I think that I need some counseling – a reality check, if you will – about the meaning of:
Time is the variable and learning is the constant.
Is it true all of the time, some of the time, regularly with some exceptions, or only applicable to small children learning to walk and talk?
There are deadlines – we have an exam coming up that signifies the end of first semester. So let’s take the idea of unlimited time off the table. What, then, does “Time is the variable and learning is the constant” look like in practice, realistic on-the-ground, in-the-trenches, day-to-day practice?
A child performs poorly on a relatively high-stakes assessment; an assessment that carries a grade that some use to “define” this child. Do we offer this child a mulligan? Do we offer every child the same opportunity for said mulligan? Do we require the “do-over” of this child? Do we require the “do-over” of every child?
Let’s break these questions down with some details and more questions. If we embrace “Time is the variable and learning is the constant”, then YES to the 2nd chance… or…are there more questions to be asked?
- AG was sick the entire week prior to the assessment…mulligan?
- DP is so nice, sweet and tries so hard…mulligan?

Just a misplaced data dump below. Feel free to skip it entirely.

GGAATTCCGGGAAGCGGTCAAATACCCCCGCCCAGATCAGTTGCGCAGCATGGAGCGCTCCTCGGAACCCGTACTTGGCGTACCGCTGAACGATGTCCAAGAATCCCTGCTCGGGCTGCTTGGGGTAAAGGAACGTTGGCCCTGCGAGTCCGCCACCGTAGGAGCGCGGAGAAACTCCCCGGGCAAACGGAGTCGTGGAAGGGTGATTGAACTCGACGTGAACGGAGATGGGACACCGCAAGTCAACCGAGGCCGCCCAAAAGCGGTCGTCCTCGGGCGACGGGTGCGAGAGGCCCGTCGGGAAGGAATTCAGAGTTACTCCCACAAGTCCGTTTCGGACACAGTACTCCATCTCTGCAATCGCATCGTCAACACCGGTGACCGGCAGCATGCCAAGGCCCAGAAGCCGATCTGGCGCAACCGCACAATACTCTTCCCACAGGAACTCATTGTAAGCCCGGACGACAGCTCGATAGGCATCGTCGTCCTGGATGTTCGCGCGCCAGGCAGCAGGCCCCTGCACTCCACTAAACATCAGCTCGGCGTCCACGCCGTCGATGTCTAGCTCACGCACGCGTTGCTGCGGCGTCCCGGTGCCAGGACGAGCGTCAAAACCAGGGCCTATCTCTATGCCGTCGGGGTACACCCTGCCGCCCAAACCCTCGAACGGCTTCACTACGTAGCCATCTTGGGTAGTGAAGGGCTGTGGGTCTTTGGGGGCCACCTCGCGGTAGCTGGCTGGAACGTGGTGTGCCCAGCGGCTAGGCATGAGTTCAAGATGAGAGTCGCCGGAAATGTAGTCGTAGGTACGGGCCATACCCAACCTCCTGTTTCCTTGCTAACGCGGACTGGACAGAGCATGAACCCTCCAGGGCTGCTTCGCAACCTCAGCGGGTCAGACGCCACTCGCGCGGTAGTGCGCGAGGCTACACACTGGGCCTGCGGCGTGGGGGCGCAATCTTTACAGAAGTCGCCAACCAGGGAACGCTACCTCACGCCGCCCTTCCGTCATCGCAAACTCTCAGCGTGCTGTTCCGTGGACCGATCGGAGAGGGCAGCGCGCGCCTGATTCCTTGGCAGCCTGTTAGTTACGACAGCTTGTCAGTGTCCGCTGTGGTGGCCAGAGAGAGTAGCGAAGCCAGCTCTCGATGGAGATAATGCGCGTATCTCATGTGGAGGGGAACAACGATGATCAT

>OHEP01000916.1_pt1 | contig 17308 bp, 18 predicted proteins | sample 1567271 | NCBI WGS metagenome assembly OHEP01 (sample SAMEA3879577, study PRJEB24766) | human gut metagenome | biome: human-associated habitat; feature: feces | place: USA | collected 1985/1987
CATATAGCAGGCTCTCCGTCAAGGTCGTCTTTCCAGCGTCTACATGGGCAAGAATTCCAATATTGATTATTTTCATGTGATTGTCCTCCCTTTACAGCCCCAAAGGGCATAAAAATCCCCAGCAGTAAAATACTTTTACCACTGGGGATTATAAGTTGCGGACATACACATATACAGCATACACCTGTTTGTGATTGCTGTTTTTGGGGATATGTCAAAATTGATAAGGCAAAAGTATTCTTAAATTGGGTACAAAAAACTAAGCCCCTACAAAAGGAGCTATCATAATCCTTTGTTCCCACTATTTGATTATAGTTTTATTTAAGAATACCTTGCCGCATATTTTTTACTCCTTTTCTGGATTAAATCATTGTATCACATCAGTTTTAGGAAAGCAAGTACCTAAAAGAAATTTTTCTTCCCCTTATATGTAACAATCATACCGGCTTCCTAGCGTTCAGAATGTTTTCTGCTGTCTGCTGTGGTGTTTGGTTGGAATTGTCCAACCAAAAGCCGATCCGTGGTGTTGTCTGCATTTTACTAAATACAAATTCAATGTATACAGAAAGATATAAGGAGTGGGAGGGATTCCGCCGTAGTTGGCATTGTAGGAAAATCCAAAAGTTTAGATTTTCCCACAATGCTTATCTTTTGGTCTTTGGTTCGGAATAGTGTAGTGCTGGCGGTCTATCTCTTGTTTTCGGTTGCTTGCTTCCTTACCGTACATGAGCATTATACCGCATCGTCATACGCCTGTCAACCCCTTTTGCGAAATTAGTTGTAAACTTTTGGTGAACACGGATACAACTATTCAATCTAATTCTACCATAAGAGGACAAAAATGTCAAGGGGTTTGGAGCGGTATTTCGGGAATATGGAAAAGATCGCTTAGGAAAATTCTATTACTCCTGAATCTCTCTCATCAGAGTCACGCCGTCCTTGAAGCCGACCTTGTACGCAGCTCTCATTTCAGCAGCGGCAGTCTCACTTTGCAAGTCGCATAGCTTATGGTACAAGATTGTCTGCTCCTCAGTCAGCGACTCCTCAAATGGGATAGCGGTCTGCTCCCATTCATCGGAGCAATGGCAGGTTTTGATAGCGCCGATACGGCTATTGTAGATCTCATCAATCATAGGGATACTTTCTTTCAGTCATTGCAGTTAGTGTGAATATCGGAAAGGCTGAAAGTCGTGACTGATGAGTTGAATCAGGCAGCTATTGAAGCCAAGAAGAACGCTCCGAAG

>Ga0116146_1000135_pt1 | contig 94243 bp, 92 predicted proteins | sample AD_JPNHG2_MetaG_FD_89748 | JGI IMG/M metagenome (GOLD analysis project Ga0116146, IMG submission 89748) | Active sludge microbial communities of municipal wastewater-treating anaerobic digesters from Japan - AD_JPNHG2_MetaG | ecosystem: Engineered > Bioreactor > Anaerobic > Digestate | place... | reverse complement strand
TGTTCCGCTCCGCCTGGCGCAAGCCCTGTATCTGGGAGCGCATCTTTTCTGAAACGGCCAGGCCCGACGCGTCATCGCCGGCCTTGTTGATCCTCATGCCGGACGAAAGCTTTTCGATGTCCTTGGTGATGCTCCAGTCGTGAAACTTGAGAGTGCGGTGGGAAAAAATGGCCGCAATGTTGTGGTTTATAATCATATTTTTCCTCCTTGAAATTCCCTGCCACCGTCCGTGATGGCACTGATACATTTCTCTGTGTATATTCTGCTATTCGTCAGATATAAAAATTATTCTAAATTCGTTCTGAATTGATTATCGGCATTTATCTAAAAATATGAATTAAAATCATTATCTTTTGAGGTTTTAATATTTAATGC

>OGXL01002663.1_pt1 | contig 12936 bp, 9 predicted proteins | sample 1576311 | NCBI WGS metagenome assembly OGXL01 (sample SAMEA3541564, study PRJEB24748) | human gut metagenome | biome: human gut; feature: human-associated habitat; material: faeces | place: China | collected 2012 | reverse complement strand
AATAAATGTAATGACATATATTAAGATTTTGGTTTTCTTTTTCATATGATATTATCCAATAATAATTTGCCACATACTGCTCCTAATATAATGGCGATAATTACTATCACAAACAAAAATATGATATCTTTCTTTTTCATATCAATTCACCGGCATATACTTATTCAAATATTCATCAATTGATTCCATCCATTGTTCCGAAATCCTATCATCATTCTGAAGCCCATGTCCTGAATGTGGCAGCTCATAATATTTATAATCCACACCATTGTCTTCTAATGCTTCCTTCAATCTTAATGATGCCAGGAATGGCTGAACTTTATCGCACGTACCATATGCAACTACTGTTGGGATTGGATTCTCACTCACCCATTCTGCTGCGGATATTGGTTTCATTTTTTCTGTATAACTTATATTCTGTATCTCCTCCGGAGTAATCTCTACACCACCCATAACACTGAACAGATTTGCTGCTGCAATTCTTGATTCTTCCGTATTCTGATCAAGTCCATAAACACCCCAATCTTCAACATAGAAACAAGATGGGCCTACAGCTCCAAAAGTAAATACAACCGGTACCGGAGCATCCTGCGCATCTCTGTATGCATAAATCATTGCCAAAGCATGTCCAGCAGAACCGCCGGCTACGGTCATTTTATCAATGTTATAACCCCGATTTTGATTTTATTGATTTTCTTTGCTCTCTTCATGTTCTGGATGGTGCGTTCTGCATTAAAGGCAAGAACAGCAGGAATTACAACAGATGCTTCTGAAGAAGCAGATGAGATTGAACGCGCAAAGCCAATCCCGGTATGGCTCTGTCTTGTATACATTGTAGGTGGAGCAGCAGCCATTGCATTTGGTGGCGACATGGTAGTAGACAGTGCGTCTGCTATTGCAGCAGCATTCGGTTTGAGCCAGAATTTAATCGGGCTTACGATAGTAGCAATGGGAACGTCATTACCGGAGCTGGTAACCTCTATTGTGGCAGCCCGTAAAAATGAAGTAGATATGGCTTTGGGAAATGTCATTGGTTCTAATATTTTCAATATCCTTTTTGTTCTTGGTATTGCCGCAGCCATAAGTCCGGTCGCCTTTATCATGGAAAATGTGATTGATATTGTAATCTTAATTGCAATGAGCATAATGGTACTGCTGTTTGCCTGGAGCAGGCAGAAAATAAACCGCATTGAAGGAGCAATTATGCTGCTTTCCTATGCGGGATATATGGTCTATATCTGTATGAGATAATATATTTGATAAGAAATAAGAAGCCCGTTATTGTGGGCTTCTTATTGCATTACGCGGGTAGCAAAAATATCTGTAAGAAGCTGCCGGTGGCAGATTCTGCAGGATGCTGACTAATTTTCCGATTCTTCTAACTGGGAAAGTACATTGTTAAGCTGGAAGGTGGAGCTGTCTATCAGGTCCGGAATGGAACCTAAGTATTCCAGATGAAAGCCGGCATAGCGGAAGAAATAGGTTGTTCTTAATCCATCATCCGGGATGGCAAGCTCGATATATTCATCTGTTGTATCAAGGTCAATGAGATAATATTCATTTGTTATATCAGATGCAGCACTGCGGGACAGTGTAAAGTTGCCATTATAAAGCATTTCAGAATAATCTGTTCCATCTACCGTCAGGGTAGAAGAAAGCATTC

- SM was irresponsible having no homework showing no effort…mulligan?
- JH is disrespectful and disagreeable…mulligan?
- RT is misplaced in this course (shh, she just can’t cut it here)…mulligan?
If yes is the answer to any (or all) of the above, is the do-over optional or required?
What about an assessment? Is time a variable? Should AG, DD, SM, JH, and RT be able to (have to) express their learning, understanding, and growth in the same 55 minute time frame?
- AG is a visual leaner; she needs to draw and outline her thinking before documenting it formally.
- DP is a memorizer; as long as there are no curve-balls on the assessment, she is great.
- SM is unprepared but SMART; he can pull the information back, but it is slow going due to lack of practice.
- JH checks his work on every question; he is determined not to make a mistake.
- RT is carrying a heavy personal load at home and can’t concentrate; everything is a struggle.
Do we provide these students additional time to show and document their current level of ability, work, and understanding, or at the end of the period, is time up? Does it matter which child you are? Does knowing more about why the additional time is needed change your feelings about providing additional time? (What if you can’t know every child’s story?)
The two latest arguments being discussed within my team are that we were not preparing our students to take the SAT if we give them additional time and that something is wrong if you can’t do the work in the given time-frame. I don’t wake up every morning planning to improve the future SAT scores of my 8th grade students; should I? How will I know what is wrong if I can’t see this child’s work? How will this child know what is wrong if they are not given the opportunity to “fall down”? What am I unintentionally teaching by providing or denying additional time?